COLLECTORS of boxing memorabilia will proudly show off signed gloves, discarded gowns and trunks, maybe even blood-spattered towels from distant ring battles. Too gruesome for some, treasured by others. The most macabre of ring relics? Hard to beat the chunk of Evander Holyfield’s ear bitten off and spat out by Mike Tyson in their notorious clash 23 years ago. A quick-witted, if strong-stomached, ringsider scooped the bloodied object off the canvas and wrapped it in a handkerchief. The following month, Pete Stevens, a New York commodities broker, became the proud owner of the grisly ‘souvenir’. He bought it for $18,000 from an MGM guard who allegedly swiped it from a chaotic dressing room. Somehow, it turned up three years ago in a TV commercial, which showed a contrite Tyson handing back the said item, encased in a jar of formaldehyde, to Holyfield, who graciously accepted it with an apology from Iron Mike. So, it might be thought, Evander’s recovered ear chunk must earn top spot on any list of bizarre boxing mementoes. Well, not quite.
How’s about a fighter’s actual arm?
Irish bare-knuckle champion Dan Donnelly’s bludgeoning right limb, cut off by body snatchers exactly 200 years ago, has been preserved for all that time and has been displayed in pubs and travelling exhibitions.
Dubliner Donnelly, Ireland’s first true sporting icon, had taken ill after consuming a large quantity of ice-cold water while perspiring heavily following a vigorous ball game.
His death on February 18, 1820 came as a huge shock to his legion of followers. Who could believe that a strong, healthy young man – he was still in his early thirties – could succumb to a training ritual he had followed throughout his fistic career?
Donnelly’s funeral procession through the streets of Dublin was attended by huge crowds along the route from his pub in Pill Lane (now Chancery Street) to Bully’s Acre graveyard in Kilmainham.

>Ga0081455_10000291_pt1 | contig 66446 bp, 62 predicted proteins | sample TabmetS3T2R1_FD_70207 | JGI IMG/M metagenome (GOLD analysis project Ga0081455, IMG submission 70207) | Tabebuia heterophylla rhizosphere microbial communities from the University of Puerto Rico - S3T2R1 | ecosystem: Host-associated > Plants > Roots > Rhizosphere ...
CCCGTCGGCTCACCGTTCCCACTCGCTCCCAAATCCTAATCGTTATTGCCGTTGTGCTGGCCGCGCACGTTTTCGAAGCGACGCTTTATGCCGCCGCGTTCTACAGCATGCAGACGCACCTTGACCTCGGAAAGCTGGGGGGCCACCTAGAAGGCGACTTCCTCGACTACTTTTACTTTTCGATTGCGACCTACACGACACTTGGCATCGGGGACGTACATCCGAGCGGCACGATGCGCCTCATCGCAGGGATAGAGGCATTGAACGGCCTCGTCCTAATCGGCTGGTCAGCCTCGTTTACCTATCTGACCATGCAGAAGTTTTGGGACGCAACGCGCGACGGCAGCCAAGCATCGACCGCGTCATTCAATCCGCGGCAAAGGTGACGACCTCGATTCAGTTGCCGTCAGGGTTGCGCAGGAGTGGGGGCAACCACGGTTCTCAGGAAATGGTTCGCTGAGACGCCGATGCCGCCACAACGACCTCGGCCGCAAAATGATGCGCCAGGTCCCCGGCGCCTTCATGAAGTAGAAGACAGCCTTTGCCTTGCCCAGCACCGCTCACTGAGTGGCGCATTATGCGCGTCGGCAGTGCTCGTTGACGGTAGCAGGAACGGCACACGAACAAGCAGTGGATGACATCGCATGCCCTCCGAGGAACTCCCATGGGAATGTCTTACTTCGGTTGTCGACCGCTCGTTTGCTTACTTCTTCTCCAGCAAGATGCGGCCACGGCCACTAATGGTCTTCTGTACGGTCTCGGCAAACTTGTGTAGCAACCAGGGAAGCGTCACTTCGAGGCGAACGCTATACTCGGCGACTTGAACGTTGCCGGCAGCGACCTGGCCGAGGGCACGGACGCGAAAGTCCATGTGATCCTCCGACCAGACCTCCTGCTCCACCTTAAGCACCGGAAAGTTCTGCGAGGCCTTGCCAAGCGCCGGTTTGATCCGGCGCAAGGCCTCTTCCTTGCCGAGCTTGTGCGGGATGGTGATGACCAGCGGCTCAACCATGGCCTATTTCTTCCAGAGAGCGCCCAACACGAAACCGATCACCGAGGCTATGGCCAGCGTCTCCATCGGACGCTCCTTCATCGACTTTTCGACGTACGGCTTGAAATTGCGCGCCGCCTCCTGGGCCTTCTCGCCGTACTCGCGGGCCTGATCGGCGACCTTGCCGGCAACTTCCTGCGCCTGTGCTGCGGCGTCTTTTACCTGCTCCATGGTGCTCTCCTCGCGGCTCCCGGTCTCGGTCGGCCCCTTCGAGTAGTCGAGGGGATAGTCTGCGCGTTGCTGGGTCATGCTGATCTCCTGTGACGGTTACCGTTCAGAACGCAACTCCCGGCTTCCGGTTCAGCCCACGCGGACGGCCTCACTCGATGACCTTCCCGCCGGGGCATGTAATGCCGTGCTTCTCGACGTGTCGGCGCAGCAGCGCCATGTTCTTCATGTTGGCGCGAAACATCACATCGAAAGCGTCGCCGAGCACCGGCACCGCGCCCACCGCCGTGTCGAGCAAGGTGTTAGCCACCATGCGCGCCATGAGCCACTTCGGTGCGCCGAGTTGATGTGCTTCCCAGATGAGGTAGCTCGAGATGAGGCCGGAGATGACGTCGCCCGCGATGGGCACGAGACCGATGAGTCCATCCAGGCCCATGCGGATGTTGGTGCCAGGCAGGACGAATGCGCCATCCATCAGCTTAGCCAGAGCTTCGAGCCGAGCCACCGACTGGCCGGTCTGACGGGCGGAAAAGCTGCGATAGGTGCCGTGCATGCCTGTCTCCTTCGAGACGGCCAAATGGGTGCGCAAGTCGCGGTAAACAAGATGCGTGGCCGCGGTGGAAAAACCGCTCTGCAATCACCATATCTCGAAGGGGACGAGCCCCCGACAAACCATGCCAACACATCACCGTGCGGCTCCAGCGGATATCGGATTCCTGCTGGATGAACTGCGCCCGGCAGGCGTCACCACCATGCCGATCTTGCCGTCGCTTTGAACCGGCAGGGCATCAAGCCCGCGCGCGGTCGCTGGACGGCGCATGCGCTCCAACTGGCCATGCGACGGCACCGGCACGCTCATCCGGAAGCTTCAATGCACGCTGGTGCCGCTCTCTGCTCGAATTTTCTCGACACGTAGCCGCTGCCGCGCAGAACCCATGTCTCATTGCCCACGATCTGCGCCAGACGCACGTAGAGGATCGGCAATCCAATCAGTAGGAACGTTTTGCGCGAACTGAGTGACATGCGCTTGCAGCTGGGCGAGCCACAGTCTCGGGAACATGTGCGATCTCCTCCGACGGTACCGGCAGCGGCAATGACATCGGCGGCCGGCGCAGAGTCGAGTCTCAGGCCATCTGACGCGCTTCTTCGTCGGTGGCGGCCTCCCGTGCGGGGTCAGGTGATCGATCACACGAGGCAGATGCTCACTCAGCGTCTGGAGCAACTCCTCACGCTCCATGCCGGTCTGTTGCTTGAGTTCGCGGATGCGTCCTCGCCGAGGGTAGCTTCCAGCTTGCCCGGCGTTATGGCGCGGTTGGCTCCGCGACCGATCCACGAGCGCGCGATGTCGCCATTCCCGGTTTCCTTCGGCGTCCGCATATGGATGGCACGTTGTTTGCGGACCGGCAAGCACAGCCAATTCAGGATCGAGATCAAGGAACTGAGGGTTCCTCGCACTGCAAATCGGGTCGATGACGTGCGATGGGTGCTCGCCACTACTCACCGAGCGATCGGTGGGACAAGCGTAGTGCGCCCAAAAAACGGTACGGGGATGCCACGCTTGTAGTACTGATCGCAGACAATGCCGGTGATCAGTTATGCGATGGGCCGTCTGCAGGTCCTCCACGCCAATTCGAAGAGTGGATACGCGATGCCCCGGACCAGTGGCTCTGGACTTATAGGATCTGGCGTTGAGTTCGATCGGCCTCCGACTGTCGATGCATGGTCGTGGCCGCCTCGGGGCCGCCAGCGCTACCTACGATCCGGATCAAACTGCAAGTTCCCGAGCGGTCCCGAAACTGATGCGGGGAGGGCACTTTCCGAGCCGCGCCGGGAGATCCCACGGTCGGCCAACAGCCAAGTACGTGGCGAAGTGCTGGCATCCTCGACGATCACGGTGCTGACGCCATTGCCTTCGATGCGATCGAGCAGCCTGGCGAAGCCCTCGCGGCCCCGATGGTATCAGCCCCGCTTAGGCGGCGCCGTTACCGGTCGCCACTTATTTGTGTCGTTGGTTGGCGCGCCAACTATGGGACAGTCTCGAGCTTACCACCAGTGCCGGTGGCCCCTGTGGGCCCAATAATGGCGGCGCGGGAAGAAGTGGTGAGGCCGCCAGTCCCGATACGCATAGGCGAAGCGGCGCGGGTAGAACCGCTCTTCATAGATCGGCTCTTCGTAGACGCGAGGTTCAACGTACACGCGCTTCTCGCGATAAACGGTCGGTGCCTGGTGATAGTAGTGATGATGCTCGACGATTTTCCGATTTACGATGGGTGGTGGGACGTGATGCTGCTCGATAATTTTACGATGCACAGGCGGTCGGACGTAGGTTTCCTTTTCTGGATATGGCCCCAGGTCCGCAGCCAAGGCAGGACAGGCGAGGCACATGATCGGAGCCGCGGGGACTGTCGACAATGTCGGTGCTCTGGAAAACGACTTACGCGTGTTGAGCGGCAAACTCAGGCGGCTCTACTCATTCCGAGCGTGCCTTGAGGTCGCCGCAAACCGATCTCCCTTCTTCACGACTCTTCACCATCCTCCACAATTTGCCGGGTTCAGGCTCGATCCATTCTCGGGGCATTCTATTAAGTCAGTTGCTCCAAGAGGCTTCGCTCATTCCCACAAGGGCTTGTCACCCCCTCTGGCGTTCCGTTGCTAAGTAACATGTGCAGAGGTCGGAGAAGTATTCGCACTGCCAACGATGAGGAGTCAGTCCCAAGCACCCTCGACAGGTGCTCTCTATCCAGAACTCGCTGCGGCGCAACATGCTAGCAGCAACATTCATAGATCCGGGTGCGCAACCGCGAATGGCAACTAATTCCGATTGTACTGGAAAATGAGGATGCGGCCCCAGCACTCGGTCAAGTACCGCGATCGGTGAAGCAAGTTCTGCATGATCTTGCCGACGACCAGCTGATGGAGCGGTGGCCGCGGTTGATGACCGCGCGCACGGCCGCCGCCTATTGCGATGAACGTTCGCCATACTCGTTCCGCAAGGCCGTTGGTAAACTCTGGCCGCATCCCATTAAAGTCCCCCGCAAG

The Sporting Magazine (March 1820), acknowledging his special appeal to the poorer classes, reported that ‘at least 80,000 men, women and children attended the funeral, the roads and streets leading to the burial ground being covered with a moving mass of rags and wretchedness’.
Such were the many legends attached to his name that he was widely believed to have received a knighthood from the Prince Regent, who later became King George IV, in recognition of his successes. The claim, however, is not borne out in the official records.
Born in Townsend Street, Dublin, in the 1780s (the actual date remains unconfirmed)
Donnelly was the ninth of 17 children, including four sets of twins. When he was old enough, he followed his father, Joseph, into the carpentry trade.
It was while defending his father, who suffered from bronchitis and took a severe bout of coughing in a local pub, that Dan revealed his ability to use his fists. A bully who took exception to the older man’s predicament demanded that he leave the premises. Dan’s pleas to be left in peace were met by a challenge to a fight.
Though reluctant to get involved, he stood his ground against the bully’s charge and levelled the tormentor with a hefty blow to the head. Word of his action quickly got around the neighbourhood and Donnelly was persuaded to try his luck as a professional fighter.
So successful was he in his early ring ventures that he came to the attention of Capt William Kelly, a wealthy landowner and racehorse owner, who recognised his potential and convinced him of the fame and fortune that could lie ahead under the right guidance.
Kelly installed Donnelly at his estate in Maddenstown, Co Kildare, and promised to provide him with financial support while following the expert advice of Capt Robert Barclay, a Scottish friend of Kelly’s and a renowned boxing trainer.
When his backers were satisfied that Dan was ready to be tested against a worthy opponent, a match was arranged with Tom Hall, from the Isle of Wight, who was on a tour of Ireland giving boxing exhibitions and instructing young men in ‘the Manly Art’.
News of the fight drew massive interest and an estimated crowd of 20,000 packed the location on the Curragh, in County Kildare, on September 14, 1814.
Donnelly lacked his rival’s experience, but he was the bigger and stronger man. Hall, realising he was heading for defeat, used underhand tactics to avoid punishment. He frequently dropped to the ground to gain a rest as, under the rules of the day, a round ended when a man went down and he was given half a minute’s rest to recover.
The Irishman’s patience eventually wore out and he lashed out with a punch that caught Hall on the side of the head while he was on the ground. Hall’s seconds demanded Donnelly’s disqualification, while Dan’s corner insisted that the blow was accidental and, besides, Hall deserved to lose for going down so often without being hit.